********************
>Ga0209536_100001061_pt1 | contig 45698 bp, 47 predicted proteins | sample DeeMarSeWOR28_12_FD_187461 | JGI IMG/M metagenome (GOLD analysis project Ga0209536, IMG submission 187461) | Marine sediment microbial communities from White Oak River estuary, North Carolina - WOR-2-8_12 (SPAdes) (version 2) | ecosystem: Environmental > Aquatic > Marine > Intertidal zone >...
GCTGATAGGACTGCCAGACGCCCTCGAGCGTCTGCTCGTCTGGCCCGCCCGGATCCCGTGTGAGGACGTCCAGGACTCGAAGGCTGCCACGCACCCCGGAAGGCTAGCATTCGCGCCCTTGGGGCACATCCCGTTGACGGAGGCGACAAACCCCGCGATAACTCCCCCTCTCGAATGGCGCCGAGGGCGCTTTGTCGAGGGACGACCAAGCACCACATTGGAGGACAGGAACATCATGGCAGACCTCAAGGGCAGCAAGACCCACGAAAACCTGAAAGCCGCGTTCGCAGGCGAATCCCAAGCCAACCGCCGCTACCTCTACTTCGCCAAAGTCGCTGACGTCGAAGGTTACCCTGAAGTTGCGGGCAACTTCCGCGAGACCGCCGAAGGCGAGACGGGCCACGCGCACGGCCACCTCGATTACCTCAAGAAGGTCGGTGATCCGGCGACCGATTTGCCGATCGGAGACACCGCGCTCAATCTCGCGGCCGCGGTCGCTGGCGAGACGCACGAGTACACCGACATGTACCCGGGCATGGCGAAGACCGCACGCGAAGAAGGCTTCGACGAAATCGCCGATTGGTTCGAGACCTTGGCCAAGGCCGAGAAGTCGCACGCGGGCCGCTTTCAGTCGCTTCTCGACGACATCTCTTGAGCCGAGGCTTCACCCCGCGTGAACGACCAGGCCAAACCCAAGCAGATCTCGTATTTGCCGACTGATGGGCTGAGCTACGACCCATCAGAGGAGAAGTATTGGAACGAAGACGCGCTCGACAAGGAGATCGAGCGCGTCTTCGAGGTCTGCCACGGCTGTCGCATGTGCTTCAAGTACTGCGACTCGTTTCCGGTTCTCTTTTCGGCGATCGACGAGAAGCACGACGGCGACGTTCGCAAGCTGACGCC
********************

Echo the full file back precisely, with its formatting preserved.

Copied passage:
>Ga0209536_100001061_pt1 | contig 45698 bp, 47 predicted proteins | sample DeeMarSeWOR28_12_FD_187461 | JGI IMG/M metagenome (GOLD analysis project Ga0209536, IMG submission 187461) | Marine sediment microbial communities from White Oak River estuary, North Carolina - WOR-2-8_12 (SPAdes) (version 2) | ecosystem: Environmental > Aquatic > Marine > Intertidal zone >...
GCTGATAGGACTGCCAGACGCCCTCGAGCGTCTGCTCGTCTGGCCCGCCCGGATCCCGTGTGAGGACGTCCAGGACTCGAAGGCTGCCACGCACCCCGGAAGGCTAGCATTCGCGCCCTTGGGGCACATCCCGTTGACGGAGGCGACAAACCCCGCGATAACTCCCCCTCTCGAATGGCGCCGAGGGCGCTTTGTCGAGGGACGACCAAGCACCACATTGGAGGACAGGAACATCATGGCAGACCTCAAGGGCAGCAAGACCCACGAAAACCTGAAAGCCGCGTTCGCAGGCGAATCCCAAGCCAACCGCCGCTACCTCTACTTCGCCAAAGTCGCTGACGTCGAAGGTTACCCTGAAGTTGCGGGCAACTTCCGCGAGACCGCCGAAGGCGAGACGGGCCACGCGCACGGCCACCTCGATTACCTCAAGAAGGTCGGTGATCCGGCGACCGATTTGCCGATCGGAGACACCGCGCTCAATCTCGCGGCCGCGGTCGCTGGCGAGACGCACGAGTACACCGACATGTACCCGGGCATGGCGAAGACCGCACGCGAAGAAGGCTTCGACGAAATCGCCGATTGGTTCGAGACCTTGGCCAAGGCCGAGAAGTCGCACGCGGGCCGCTTTCAGTCGCTTCTCGACGACATCTCTTGAGCCGAGGCTTCACCCCGCGTGAACGACCAGGCCAAACCCAAGCAGATCTCGTATTTGCCGACTGATGGGCTGAGCTACGACCCATCAGAGGAGAAGTATTGGAACGAAGACGCGCTCGACAAGGAGATCGAGCGCGTCTTCGAGGTCTGCCACGGCTGTCGCATGTGCTTCAAGTACTGCGACTCGTTTCCGGTTCTCTTTTCGGCGATCGACGAGAAGCACGACGGCGACGTTCGCAAGCTGACGCC